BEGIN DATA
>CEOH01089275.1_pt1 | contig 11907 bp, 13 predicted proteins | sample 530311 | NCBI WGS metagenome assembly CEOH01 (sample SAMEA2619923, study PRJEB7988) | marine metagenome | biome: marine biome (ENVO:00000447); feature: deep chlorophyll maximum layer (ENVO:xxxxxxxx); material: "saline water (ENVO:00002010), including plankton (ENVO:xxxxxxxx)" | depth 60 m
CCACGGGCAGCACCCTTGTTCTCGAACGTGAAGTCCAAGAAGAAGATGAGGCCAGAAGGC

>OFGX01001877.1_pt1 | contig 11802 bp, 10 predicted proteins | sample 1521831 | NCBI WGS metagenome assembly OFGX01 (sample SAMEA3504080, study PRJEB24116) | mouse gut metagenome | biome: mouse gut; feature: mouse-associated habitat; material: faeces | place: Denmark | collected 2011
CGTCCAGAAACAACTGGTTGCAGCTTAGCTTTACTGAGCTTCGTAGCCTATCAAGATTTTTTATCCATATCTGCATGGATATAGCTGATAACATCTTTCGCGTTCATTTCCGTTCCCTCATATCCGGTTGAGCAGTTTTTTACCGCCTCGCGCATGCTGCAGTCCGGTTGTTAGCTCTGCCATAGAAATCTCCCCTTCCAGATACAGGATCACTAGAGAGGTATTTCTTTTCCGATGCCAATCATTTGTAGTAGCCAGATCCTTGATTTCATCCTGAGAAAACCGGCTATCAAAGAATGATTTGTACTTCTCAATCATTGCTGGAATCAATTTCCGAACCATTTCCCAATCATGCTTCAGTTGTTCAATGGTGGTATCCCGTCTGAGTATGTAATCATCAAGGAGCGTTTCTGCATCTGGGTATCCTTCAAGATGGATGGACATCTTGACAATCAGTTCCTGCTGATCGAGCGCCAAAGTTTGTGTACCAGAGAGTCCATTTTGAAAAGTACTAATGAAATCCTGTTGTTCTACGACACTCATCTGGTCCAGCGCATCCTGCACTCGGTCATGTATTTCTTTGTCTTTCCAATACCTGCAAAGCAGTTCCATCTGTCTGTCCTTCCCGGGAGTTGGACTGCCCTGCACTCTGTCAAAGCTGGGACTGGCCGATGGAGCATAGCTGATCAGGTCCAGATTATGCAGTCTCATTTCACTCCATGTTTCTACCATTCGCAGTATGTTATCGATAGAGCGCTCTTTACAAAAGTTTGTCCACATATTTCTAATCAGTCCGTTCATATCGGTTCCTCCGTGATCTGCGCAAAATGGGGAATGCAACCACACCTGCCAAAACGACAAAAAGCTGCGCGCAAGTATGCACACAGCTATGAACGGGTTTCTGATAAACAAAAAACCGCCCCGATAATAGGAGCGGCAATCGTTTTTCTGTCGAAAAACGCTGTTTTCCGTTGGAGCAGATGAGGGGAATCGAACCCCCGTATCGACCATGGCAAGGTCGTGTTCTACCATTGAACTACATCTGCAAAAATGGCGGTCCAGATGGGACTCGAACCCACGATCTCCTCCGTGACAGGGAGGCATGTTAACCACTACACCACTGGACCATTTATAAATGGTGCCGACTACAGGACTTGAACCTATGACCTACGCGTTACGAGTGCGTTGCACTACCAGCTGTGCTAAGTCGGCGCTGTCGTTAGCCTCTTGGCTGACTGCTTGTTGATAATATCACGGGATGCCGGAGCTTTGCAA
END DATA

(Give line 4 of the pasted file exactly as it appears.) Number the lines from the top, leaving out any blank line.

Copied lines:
CGTCCAGAAACAACTGGTTGCAGCTTAGCTTTACTGAGCTTCGTAGCCTATCAAGATTTTTTATCCATATCTGCATGGATATAGCTGATAACATCTTTCGCGTTCATTTCCGTTCCCTCATATCCGGTTGAGCAGTTTTTTACCGCCTCGCGCATGCTGCAGTCCGGTTGTTAGCTCTGCCATAGAAATCTCCCCTTCCAGATACAGGATCACTAGAGAGGTATTTCTTTTCCGATGCCAATCATTTGTAGTAGCCAGATCCTTGATTTCATCCTGAGAAAACCGGCTATCAAAGAATGATTTGTACTTCTCAATCATTGCTGGAATCAATTTCCGAACCATTTCCCAATCATGCTTCAGTTGTTCAATGGTGGTATCCCGTCTGAGTATGTAATCATCAAGGAGCGTTTCTGCATCTGGGTATCCTTCAAGATGGATGGACATCTTGACAATCAGTTCCTGCTGATCGAGCGCCAAAGTTTGTGTACCAGAGAGTCCATTTTGAAAAGTACTAATGAAATCCTGTTGTTCTACGACACTCATCTGGTCCAGCGCATCCTGCACTCGGTCATGTATTTCTTTGTCTTTCCAATACCTGCAAAGCAGTTCCATCTGTCTGTCCTTCCCGGGAGTTGGACTGCCCTGCACTCTGTCAAAGCTGGGACTGGCCGATGGAGCATAGCTGATCAGGTCCAGATTATGCAGTCTCATTTCACTCCATGTTTCTACCATTCGCAGTATGTTATCGATAGAGCGCTCTTTACAAAAGTTTGTCCACATATTTCTAATCAGTCCGTTCATATCGGTTCCTCCGTGATCTGCGCAAAATGGGGAATGCAACCACACCTGCCAAAACGACAAAAAGCTGCGCGCAAGTATGCACACAGCTATGAACGGGTTTCTGATAAACAAAAAACCGCCCCGATAATAGGAGCGGCAATCGTTTTTCTGTCGAAAAACGCTGTTTTCCGTTGGAGCAGATGAGGGGAATCGAACCCCCGTATCGACCATGGCAAGGTCGTGTTCTACCATTGAACTACATCTGCAAAAATGGCGGTCCAGATGGGACTCGAACCCACGATCTCCTCCGTGACAGGGAGGCATGTTAACCACTACACCACTGGACCATTTATAAATGGTGCCGACTACAGGACTTGAACCTATGACCTACGCGTTACGAGTGCGTTGCACTACCAGCTGTGCTAAGTCGGCGCTGTCGTTAGCCTCTTGGCTGACTGCTTGTTGATAATATCACGGGATGCCGGAGCTTTGCAA